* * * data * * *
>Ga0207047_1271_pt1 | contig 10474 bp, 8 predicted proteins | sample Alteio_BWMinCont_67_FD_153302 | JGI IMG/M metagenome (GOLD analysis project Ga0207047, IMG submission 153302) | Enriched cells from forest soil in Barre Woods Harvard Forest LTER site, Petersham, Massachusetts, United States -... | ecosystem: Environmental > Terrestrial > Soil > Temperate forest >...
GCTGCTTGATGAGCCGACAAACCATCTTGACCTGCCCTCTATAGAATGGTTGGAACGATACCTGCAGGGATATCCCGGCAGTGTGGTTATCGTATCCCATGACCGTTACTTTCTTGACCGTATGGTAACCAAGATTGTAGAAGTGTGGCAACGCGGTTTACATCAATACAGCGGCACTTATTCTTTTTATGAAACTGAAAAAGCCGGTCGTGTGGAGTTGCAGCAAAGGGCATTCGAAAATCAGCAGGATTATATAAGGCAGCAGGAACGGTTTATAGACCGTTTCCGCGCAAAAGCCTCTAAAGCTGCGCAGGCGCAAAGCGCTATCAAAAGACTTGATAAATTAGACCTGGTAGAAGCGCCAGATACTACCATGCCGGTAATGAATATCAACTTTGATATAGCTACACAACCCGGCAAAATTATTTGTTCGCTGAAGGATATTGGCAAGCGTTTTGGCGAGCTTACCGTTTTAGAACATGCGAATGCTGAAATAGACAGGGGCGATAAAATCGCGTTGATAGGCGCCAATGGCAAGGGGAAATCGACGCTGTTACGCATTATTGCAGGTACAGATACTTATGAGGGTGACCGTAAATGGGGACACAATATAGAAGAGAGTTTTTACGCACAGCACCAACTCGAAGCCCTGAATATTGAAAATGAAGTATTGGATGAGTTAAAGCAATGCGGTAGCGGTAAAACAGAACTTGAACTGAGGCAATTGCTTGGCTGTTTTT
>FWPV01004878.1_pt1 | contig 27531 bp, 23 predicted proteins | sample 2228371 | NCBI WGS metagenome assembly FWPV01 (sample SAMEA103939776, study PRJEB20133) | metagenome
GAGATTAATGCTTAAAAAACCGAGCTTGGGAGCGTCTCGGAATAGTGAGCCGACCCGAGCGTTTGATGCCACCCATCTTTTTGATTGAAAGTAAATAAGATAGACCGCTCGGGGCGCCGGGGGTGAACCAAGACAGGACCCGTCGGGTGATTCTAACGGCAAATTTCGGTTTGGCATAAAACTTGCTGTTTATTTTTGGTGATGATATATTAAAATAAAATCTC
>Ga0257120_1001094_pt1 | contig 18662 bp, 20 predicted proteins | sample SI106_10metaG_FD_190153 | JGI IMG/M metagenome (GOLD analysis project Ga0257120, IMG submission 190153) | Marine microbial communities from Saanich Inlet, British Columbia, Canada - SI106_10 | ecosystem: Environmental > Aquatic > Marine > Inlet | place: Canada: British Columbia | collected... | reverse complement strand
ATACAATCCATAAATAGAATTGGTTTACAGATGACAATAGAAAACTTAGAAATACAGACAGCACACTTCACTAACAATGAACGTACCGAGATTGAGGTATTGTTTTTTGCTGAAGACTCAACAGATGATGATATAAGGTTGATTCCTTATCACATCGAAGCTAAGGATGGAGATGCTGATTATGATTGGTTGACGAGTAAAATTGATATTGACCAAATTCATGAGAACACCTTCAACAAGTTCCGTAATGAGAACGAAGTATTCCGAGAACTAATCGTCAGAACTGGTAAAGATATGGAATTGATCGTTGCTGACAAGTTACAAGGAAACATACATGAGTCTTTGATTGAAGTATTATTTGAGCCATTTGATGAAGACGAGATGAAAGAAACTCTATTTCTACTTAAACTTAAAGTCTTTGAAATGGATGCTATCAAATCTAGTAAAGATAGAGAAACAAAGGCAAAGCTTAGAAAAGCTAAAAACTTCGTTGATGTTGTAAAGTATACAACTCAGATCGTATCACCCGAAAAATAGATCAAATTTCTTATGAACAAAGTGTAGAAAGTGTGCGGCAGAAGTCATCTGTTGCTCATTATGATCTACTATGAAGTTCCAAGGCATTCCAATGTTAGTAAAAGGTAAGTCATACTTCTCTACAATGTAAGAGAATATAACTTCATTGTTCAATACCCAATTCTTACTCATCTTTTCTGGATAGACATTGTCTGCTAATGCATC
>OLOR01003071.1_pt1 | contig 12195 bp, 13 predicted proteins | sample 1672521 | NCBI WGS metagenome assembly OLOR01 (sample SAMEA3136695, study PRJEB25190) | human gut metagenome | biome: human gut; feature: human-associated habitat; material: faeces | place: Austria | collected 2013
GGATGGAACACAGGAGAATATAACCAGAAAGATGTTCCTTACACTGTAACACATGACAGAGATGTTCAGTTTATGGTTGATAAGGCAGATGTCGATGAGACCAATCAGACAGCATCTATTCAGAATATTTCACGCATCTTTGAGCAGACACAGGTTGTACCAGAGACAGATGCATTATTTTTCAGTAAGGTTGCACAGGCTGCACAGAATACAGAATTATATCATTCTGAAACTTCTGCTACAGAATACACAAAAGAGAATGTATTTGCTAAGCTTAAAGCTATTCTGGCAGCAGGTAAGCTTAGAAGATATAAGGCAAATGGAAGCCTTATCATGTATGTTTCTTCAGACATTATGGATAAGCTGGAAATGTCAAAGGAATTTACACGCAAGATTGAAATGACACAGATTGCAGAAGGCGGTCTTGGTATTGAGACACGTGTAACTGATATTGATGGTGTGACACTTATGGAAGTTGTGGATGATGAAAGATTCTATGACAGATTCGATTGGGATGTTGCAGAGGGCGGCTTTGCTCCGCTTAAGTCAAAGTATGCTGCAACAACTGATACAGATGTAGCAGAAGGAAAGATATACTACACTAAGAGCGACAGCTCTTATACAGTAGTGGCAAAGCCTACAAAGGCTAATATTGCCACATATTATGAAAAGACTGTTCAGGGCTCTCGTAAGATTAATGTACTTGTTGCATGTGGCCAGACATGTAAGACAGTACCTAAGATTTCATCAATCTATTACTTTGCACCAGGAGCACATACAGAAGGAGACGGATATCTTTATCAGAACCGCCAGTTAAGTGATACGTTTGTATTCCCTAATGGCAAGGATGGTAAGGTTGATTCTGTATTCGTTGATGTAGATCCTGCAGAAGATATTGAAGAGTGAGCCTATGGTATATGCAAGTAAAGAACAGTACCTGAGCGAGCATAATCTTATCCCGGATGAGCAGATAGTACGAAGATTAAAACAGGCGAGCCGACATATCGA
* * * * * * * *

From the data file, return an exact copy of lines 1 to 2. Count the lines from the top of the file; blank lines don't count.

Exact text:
>Ga0207047_1271_pt1 | contig 10474 bp, 8 predicted proteins | sample Alteio_BWMinCont_67_FD_153302 | JGI IMG/M metagenome (GOLD analysis project Ga0207047, IMG submission 153302) | Enriched cells from forest soil in Barre Woods Harvard Forest LTER site, Petersham, Massachusetts, United States -... | ecosystem: Environmental > Terrestrial > Soil > Temperate forest >...
GCTGCTTGATGAGCCGACAAACCATCTTGACCTGCCCTCTATAGAATGGTTGGAACGATACCTGCAGGGATATCCCGGCAGTGTGGTTATCGTATCCCATGACCGTTACTTTCTTGACCGTATGGTAACCAAGATTGTAGAAGTGTGGCAACGCGGTTTACATCAATACAGCGGCACTTATTCTTTTTATGAAACTGAAAAAGCCGGTCGTGTGGAGTTGCAGCAAAGGGCATTCGAAAATCAGCAGGATTATATAAGGCAGCAGGAACGGTTTATAGACCGTTTCCGCGCAAAAGCCTCTAAAGCTGCGCAGGCGCAAAGCGCTATCAAAAGACTTGATAAATTAGACCTGGTAGAAGCGCCAGATACTACCATGCCGGTAATGAATATCAACTTTGATATAGCTACACAACCCGGCAAAATTATTTGTTCGCTGAAGGATATTGGCAAGCGTTTTGGCGAGCTTACCGTTTTAGAACATGCGAATGCTGAAATAGACAGGGGCGATAAAATCGCGTTGATAGGCGCCAATGGCAAGGGGAAATCGACGCTGTTACGCATTATTGCAGGTACAGATACTTATGAGGGTGACCGTAAATGGGGACACAATATAGAAGAGAGTTTTTACGCACAGCACCAACTCGAAGCCCTGAATATTGAAAATGAAGTATTGGATGAGTTAAAGCAATGCGGTAGCGGTAAAACAGAACTTGAACTGAGGCAATTGCTTGGCTGTTTTT